Parental Influence on Eating Behavior: Conception to Adolescence


  • Jennifer S. Savage,

    1. Research assistant in the Center for Childhood Obesity Research at the Pennsylvania State University.
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  • Jennifer Orlet Fisher,

    1. Assistant Professor of Pediatrics at Baylor College of Medicine in Houston, Texas, and is also a research scientist at the U.S.D.A. Children's Nutrition Research Center where her research focuses on modifiable aspects of food intake regulation in early development.
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  • Leann L. Birch

    1. Distinguished Professor of Human Development and Nutritional Sciences at the Pennsylvania State University and director of the Center for Childhood Obesity Research.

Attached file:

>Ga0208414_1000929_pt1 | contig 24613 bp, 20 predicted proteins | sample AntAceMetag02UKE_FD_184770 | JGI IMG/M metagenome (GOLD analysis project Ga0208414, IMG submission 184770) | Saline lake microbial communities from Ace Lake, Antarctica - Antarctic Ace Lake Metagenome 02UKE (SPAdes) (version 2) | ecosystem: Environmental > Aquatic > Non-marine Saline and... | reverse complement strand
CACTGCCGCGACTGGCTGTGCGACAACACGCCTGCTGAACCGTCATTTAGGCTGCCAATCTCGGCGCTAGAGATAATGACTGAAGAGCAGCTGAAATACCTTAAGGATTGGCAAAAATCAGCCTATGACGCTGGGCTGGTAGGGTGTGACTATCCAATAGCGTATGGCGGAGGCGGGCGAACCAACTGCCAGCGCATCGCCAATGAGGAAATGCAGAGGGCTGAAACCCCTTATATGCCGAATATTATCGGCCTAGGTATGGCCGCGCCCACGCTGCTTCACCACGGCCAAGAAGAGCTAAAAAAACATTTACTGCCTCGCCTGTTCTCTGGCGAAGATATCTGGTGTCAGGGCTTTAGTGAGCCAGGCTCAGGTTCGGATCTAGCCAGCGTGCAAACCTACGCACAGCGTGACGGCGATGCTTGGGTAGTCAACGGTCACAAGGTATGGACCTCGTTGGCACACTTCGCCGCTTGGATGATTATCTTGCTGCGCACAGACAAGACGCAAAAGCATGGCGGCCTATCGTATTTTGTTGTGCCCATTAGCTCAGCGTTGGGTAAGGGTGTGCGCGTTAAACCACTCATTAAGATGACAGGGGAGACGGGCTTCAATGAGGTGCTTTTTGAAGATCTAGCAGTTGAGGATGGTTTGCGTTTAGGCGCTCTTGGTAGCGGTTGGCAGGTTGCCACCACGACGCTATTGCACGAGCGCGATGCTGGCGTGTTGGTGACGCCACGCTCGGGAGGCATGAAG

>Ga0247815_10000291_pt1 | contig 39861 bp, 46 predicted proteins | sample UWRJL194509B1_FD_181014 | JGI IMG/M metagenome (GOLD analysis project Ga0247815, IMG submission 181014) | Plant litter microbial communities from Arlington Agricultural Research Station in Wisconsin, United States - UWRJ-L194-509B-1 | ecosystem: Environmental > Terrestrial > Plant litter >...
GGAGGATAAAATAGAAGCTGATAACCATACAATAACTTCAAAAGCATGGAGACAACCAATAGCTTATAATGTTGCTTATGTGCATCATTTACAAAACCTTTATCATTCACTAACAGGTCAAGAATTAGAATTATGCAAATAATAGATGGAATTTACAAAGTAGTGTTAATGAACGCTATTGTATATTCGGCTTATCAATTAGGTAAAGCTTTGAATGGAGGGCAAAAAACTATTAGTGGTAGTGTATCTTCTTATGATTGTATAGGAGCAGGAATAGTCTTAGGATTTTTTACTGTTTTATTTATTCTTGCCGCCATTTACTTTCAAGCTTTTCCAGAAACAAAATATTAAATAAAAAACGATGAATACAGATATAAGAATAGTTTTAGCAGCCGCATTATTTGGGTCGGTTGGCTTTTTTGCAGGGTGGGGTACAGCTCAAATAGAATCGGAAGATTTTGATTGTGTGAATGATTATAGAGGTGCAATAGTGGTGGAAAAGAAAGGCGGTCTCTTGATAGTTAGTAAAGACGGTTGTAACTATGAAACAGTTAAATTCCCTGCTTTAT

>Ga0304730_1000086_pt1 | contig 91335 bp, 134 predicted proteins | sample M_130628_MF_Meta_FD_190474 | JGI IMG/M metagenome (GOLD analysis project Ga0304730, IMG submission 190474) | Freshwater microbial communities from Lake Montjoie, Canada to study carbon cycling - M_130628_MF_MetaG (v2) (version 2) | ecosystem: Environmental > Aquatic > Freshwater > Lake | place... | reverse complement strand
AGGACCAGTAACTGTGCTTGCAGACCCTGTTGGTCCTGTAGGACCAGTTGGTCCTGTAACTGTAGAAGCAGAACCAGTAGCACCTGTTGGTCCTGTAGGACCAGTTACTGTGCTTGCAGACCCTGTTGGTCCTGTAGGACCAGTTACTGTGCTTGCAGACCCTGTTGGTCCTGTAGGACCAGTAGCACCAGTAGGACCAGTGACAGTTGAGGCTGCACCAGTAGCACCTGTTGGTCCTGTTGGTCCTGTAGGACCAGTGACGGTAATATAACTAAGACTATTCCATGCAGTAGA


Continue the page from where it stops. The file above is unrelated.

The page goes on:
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The first years of life mark a time of rapid development and dietary change, as children transition from an exclusive milk diet to a modified adult diet. During these early years, children's learning about food and eating plays a central role in shaping subsequent food choices, diet quality, and weight status. Parents play a powerful role in children's eating behavior, providing both genes and environment for children. For example, they influence children's developing preferences and eating behaviors by making some foods available rather than others, and by acting as models of eating behavior. In addition, parents use feeding practices, which have evolved over thousands of years, to promote patterns of food intake necessary for children's growth and health. However in current eating environments, characterized by too much inexpensive palatable, energy dense food, these traditional feeding practices can promote overeating and weight gain. To meet the challenge of promoting healthy weight in children in the current eating environment, parents need guidance regarding alternatives to traditional feeding practices.